“Sow for yourselves righteousness, reap the fruit of unfailing love, and break up your unplowed ground; for it is time to seek the LORD, until he comes and showers righteousness on you.” Hosea 10:12
Have you ever shown up late to a meeting?
The secretary shared my professor was available 10 to 11. I arrived on campus ahead of time, so I decided to visit with a friend. When we saw the prof walk on campus, we agreed he was done with class early. So I headed to his office.
When I arrived, he glanced at the clock, then looked at me.
“You’re late.” I could tell he was irritated.
“Late?” I questioned, “I’m 15 minutes early!” I exclaimed.
“Early?!” He echoed.
I explained: “Yes, your secretary told me you would be available 10 to 11.”
He looked puzzled.
I repeated: “10 to 11.”
My Professor, stared at the clock, then blinked a few times.
“10:50.” I rephrased.
His eyes opened wide, turning to me he deciphered: “10 minutes to 11!”
“Yes.” I agreed.
“Your appointment was 10 o’clock to 11 o’clock.” He stated flatly.
“What?” I asked, then realized the confusion.
He did not waste anymore time. Looking at the binder I was holding in my hands he said, “Show me what you got.”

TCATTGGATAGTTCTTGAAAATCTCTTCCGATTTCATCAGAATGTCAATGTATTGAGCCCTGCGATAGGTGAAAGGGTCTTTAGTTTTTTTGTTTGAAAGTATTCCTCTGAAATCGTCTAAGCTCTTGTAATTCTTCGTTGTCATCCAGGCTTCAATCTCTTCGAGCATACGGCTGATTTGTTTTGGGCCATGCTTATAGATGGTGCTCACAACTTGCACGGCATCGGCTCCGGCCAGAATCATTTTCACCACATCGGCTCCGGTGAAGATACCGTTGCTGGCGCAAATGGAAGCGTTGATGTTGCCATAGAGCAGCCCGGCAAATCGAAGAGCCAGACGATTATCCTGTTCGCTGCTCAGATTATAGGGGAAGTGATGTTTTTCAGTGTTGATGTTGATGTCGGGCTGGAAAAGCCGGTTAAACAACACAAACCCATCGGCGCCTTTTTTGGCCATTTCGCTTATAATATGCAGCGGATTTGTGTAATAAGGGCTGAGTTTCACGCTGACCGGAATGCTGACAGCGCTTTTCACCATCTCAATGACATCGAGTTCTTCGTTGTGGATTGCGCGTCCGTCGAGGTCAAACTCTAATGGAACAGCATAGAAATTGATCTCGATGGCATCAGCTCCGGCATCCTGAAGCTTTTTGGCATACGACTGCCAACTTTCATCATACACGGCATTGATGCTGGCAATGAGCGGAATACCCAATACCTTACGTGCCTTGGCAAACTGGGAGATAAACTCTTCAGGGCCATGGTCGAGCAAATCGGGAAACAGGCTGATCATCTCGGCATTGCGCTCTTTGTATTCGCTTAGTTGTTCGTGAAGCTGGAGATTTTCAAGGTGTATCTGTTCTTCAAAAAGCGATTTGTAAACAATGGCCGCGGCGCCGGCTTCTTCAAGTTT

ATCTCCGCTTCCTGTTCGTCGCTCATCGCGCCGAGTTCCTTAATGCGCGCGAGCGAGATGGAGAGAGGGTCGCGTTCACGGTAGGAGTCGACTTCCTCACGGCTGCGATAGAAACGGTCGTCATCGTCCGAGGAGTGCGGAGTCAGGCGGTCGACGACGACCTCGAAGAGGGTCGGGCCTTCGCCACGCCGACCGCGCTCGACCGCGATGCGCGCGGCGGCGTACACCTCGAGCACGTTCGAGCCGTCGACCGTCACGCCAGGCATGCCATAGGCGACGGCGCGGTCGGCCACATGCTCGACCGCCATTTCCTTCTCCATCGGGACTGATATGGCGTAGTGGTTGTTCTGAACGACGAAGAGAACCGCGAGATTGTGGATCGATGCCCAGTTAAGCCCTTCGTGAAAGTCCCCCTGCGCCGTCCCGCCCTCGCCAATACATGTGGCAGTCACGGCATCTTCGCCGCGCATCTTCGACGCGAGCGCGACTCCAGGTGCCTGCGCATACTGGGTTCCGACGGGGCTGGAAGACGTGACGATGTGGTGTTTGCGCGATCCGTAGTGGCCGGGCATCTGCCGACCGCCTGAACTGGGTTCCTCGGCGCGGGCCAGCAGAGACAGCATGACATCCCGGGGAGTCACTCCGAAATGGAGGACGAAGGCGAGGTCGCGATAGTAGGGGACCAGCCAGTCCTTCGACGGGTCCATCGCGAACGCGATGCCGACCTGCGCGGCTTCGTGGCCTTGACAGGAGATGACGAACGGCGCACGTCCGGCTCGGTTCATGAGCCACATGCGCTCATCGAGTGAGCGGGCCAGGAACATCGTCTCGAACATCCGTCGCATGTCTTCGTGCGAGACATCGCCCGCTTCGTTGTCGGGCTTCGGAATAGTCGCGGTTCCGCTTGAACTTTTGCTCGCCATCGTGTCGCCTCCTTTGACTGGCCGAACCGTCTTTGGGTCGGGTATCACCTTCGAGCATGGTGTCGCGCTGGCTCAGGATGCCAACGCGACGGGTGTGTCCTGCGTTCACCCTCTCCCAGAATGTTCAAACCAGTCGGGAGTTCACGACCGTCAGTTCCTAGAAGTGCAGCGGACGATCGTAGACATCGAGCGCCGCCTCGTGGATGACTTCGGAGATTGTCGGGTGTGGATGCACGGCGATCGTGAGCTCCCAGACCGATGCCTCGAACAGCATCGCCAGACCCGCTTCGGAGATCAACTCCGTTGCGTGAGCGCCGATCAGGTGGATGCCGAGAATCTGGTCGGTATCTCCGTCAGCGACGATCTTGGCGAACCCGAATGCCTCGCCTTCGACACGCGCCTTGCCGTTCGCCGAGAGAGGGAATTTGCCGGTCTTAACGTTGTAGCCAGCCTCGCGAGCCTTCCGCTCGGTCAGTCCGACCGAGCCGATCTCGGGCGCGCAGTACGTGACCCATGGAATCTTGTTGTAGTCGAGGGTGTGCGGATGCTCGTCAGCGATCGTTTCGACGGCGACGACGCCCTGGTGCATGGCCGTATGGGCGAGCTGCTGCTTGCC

Misunderstandings, they happen all the time. How you react hinders or helps.
My Professor and I could have spent the little time he had arguing over semantics. He, feeling “disrespected by my tardiness”, could have dismissed our meeting. He could have insisted I was wrong and I misunderstood the meeting time.
On the other hand, I could have claimed I was right. I could have defended myself to cover my embarrassment or my disappointment in missing the session.
Instead of allowing disgust to hinder our relationship, he chose to accept an honest mistake and move toward the task at hand. Instead of feeling humiliated, I chose to get to the heart of my project, then I listen to his advice. We both squeezed the life out of the few minutes we had.
How do you react to misunderstandings? Do you squeeze the life out of the few minutes you have? Or are you stunned and full of scorn? If you spend precious time arguing your perspective your stubbornness will steal valuable moments. Moments that are better spent accomplishing a common goal.
In the end, your perception doesn’t really matter. The question is: Will you choose to “stand your ground”, hindering future growth? Or “break new ground”, helping plant seeds together?
My prof had great points to offer in the 10 minutes we did meet. Because of that time, I was able to spend hours implementing his ideas into Undivided Heart. When I was ready to meet again, I called his office.
“Would you like to meet with him next week?” The secretary asked.
“Yes,” I answered.
“He has an opening on Wednesday from 10 o’clock to 11 o’clock. Will that work for you?
“Yes, …yes, that works for me!”